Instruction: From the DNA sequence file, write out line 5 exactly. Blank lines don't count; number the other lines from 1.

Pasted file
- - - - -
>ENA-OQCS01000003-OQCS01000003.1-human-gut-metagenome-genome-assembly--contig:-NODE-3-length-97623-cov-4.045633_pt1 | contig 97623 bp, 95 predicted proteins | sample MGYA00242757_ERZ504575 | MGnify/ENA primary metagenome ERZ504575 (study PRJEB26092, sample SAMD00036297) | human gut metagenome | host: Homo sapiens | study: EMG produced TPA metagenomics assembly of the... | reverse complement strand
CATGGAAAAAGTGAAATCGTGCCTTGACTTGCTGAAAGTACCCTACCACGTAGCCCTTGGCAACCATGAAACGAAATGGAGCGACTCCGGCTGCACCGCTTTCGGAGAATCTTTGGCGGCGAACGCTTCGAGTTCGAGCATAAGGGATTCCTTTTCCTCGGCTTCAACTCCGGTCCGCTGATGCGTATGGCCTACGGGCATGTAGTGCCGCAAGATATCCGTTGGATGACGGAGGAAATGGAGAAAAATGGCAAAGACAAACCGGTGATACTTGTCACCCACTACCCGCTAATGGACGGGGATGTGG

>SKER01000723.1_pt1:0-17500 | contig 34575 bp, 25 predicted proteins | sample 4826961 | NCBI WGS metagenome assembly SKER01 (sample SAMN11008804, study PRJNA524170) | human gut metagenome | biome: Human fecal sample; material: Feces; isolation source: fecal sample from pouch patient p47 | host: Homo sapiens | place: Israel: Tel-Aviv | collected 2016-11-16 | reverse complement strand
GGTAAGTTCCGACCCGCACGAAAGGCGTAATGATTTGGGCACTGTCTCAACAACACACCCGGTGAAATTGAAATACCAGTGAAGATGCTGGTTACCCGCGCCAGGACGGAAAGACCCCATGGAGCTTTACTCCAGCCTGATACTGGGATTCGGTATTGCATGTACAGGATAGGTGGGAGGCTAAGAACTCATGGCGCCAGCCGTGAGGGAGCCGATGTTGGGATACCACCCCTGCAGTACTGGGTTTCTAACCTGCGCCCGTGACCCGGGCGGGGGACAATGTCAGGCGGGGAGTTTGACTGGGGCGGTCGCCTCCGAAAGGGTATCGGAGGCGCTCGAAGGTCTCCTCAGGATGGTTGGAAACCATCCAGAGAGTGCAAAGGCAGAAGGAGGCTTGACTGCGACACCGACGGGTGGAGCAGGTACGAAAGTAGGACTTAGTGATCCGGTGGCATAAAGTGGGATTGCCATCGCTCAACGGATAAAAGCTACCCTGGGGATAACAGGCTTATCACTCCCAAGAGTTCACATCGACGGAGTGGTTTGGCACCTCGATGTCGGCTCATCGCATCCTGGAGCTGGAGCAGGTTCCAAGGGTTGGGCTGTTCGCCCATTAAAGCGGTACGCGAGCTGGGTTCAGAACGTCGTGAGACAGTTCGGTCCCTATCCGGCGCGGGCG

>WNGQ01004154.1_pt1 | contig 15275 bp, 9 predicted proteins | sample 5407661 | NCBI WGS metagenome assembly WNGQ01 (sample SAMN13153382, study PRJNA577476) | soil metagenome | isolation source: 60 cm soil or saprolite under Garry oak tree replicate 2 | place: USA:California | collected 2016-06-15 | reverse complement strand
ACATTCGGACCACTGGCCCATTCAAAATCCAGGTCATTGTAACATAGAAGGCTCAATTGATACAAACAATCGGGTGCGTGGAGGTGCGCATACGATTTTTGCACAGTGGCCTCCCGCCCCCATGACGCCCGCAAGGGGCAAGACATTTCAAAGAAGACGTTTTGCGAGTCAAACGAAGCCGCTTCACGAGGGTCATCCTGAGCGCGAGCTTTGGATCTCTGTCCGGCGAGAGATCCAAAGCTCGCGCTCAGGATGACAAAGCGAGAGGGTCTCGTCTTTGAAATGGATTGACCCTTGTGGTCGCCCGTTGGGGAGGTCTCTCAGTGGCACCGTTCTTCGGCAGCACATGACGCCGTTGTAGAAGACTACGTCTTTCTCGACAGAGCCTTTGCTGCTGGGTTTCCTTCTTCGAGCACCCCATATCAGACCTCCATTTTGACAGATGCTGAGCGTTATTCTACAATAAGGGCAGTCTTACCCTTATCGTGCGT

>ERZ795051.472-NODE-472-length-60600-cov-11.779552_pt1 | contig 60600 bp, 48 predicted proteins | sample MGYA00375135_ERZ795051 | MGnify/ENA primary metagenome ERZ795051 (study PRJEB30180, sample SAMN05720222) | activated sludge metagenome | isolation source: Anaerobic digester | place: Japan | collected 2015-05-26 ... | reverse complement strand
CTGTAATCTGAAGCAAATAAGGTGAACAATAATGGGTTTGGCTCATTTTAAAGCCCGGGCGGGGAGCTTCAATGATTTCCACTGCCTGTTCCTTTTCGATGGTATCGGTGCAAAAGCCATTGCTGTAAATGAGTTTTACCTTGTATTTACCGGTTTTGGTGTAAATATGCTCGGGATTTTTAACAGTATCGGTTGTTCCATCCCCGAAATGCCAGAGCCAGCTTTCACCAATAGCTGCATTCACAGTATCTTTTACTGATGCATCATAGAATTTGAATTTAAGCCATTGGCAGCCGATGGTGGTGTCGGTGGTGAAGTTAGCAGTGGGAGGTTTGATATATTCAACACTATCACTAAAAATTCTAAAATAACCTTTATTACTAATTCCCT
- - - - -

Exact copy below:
>WNGQ01004154.1_pt1 | contig 15275 bp, 9 predicted proteins | sample 5407661 | NCBI WGS metagenome assembly WNGQ01 (sample SAMN13153382, study PRJNA577476) | soil metagenome | isolation source: 60 cm soil or saprolite under Garry oak tree replicate 2 | place: USA:California | collected 2016-06-15 | reverse complement strand